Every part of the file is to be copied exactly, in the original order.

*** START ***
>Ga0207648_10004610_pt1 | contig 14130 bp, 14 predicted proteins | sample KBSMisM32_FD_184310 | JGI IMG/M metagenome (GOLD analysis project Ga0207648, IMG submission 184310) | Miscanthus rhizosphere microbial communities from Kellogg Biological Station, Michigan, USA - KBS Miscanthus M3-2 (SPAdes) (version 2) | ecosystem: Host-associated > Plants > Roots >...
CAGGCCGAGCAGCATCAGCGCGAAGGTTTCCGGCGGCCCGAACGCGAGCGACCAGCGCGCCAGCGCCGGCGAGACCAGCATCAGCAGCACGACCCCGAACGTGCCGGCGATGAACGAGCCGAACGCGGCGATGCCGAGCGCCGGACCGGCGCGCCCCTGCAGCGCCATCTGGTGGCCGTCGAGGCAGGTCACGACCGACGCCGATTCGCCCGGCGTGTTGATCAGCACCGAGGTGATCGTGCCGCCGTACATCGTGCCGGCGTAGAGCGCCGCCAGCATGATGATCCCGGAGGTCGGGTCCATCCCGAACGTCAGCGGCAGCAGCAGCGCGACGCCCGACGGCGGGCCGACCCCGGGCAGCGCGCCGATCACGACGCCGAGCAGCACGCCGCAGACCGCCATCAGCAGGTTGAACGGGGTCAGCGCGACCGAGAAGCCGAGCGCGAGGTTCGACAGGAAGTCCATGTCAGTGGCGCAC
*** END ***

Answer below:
>Ga0207648_10004610_pt1 | contig 14130 bp, 14 predicted proteins | sample KBSMisM32_FD_184310 | JGI IMG/M metagenome (GOLD analysis project Ga0207648, IMG submission 184310) | Miscanthus rhizosphere microbial communities from Kellogg Biological Station, Michigan, USA - KBS Miscanthus M3-2 (SPAdes) (version 2) | ecosystem: Host-associated > Plants > Roots >...
CAGGCCGAGCAGCATCAGCGCGAAGGTTTCCGGCGGCCCGAACGCGAGCGACCAGCGCGCCAGCGCCGGCGAGACCAGCATCAGCAGCACGACCCCGAACGTGCCGGCGATGAACGAGCCGAACGCGGCGATGCCGAGCGCCGGACCGGCGCGCCCCTGCAGCGCCATCTGGTGGCCGTCGAGGCAGGTCACGACCGACGCCGATTCGCCCGGCGTGTTGATCAGCACCGAGGTGATCGTGCCGCCGTACATCGTGCCGGCGTAGAGCGCCGCCAGCATGATGATCCCGGAGGTCGGGTCCATCCCGAACGTCAGCGGCAGCAGCAGCGCGACGCCCGACGGCGGGCCGACCCCGGGCAGCGCGCCGATCACGACGCCGAGCAGCACGCCGCAGACCGCCATCAGCAGGTTGAACGGGGTCAGCGCGACCGAGAAGCCGAGCGCGAGGTTCGACAGGAAGTCCATGTCAGTGGCGCAC